This is where some creativity comes into play. You can’t just say, “2013 Camaro with 16K miles for sale, click here…” You have to tell a story about the vehicle. At the time of writing this article, the post is only 33 minutes old so we don’t have any statistics on it, but you get the idea.

Social media isn’t just for branding. With KPA Local Engage, we highlight the right vehicles, specials, and dealership activities that will resonate on the various social sites. Done properly, your social media can start producing real ROI. The branding – that’s the consolation prize. Focus your social media on getting tangible results.

* * *

Originally posted on the KPA blog.

Views: 716

Tags: Facebook, Inventory, Social Media


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Comment by Alexander Lau on June 7, 2013 at 7:19am

Comment by Cherie Price on May 25, 2013 at 9:06pm

That was clever, J.D. :)  Nice job........

It's imperative that I look for, find and employ FUN........without it, I'm a fish flopping about in a dry bowl.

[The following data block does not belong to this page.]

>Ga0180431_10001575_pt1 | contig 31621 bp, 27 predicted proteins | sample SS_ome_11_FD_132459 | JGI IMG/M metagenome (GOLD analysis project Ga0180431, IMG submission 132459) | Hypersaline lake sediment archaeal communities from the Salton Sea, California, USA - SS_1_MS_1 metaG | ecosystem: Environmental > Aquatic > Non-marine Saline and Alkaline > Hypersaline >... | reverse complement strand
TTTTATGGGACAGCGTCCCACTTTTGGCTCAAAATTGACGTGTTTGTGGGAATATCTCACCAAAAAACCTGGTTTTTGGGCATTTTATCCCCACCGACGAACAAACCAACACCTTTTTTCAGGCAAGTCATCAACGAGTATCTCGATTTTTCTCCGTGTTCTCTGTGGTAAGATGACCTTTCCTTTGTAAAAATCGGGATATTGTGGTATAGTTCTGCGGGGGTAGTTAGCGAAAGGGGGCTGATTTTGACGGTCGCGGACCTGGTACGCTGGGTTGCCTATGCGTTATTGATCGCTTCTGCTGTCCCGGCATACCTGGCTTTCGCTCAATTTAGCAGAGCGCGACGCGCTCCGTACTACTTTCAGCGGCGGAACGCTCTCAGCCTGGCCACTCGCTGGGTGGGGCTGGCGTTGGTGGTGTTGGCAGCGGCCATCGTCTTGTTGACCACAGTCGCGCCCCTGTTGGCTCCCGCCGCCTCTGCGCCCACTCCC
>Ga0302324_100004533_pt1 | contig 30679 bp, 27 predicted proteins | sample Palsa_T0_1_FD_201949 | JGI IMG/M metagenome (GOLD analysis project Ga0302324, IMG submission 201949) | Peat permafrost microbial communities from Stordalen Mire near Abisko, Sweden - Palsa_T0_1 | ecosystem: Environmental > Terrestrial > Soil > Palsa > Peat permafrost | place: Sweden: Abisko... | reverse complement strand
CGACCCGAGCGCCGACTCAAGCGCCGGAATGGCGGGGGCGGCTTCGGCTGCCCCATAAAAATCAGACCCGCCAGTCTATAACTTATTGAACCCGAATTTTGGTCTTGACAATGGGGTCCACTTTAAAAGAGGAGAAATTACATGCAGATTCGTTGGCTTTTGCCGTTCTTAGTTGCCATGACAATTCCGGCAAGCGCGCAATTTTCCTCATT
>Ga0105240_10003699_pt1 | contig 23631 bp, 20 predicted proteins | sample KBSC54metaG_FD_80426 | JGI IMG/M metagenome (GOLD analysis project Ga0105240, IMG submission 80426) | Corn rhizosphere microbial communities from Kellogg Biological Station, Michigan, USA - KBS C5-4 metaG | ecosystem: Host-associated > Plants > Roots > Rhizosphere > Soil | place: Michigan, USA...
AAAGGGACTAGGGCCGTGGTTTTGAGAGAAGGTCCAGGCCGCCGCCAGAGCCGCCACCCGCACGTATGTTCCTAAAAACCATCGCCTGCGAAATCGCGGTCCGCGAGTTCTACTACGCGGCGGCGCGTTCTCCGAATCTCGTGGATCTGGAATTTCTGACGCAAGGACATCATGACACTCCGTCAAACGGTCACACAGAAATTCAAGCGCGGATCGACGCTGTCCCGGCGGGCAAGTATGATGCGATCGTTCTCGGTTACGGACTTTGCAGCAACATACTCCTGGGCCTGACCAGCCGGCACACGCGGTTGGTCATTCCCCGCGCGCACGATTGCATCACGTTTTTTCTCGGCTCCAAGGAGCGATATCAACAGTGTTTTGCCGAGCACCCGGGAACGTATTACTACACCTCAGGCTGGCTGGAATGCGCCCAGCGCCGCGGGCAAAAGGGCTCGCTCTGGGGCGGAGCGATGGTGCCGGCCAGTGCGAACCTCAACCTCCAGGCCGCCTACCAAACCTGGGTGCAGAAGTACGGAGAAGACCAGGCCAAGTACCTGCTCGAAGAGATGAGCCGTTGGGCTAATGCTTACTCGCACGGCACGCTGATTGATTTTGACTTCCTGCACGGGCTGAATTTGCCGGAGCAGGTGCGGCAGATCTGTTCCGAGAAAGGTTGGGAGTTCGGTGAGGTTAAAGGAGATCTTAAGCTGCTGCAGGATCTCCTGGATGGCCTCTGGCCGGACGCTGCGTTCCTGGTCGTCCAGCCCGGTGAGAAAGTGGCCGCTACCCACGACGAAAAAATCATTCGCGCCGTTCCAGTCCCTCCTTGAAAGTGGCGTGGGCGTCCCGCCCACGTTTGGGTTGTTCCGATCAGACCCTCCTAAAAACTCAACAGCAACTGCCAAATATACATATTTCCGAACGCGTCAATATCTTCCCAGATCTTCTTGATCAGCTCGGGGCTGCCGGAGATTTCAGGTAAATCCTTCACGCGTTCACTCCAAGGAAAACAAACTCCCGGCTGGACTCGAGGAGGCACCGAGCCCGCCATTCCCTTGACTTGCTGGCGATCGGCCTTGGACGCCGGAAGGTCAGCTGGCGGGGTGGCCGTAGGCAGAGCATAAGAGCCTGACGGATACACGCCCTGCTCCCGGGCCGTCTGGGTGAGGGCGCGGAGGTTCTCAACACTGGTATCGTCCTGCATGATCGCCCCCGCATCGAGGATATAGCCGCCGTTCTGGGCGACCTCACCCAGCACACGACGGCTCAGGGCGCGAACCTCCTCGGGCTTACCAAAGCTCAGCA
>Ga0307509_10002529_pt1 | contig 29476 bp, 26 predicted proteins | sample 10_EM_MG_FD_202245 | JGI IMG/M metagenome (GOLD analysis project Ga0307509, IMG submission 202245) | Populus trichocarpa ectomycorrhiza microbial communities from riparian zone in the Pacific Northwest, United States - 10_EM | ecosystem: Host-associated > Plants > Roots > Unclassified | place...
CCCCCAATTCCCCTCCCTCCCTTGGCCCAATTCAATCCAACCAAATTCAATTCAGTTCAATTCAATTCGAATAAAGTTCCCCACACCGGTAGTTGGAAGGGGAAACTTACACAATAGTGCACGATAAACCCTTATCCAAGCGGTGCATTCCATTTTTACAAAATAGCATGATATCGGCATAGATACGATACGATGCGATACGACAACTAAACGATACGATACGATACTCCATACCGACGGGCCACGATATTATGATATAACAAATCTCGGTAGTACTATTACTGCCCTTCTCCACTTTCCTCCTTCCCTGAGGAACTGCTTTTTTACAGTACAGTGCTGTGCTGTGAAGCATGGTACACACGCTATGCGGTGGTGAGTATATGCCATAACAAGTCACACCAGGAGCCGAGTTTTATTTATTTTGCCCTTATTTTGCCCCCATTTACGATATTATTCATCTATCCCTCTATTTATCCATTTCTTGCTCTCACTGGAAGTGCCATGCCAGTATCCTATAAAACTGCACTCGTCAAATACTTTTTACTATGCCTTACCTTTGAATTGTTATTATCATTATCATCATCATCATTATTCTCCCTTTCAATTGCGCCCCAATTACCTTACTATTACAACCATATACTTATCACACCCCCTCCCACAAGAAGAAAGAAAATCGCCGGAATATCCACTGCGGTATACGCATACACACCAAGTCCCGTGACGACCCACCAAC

Comment by J.D. Rucker on May 25, 2013 at 1:22pm

Cherie - that's awesome! I think it's important for people to have fun on Facebook as they're promoting their business. I remember when we posted an inventory item for one of our clients and a couple of our specialists, Amanda and Erin Ryan (yes, they're twins and they're awesome) were thinking of creative ways to highlight a used VW Rabbit. It had a large stripe from hood to tail, so we had fun deciding how to make the pun come out properly...

My suggestion was to ask, "Have you ever seen a red rabbit with a black stripe on its head?" We went with their suggestion and it worked very nicely.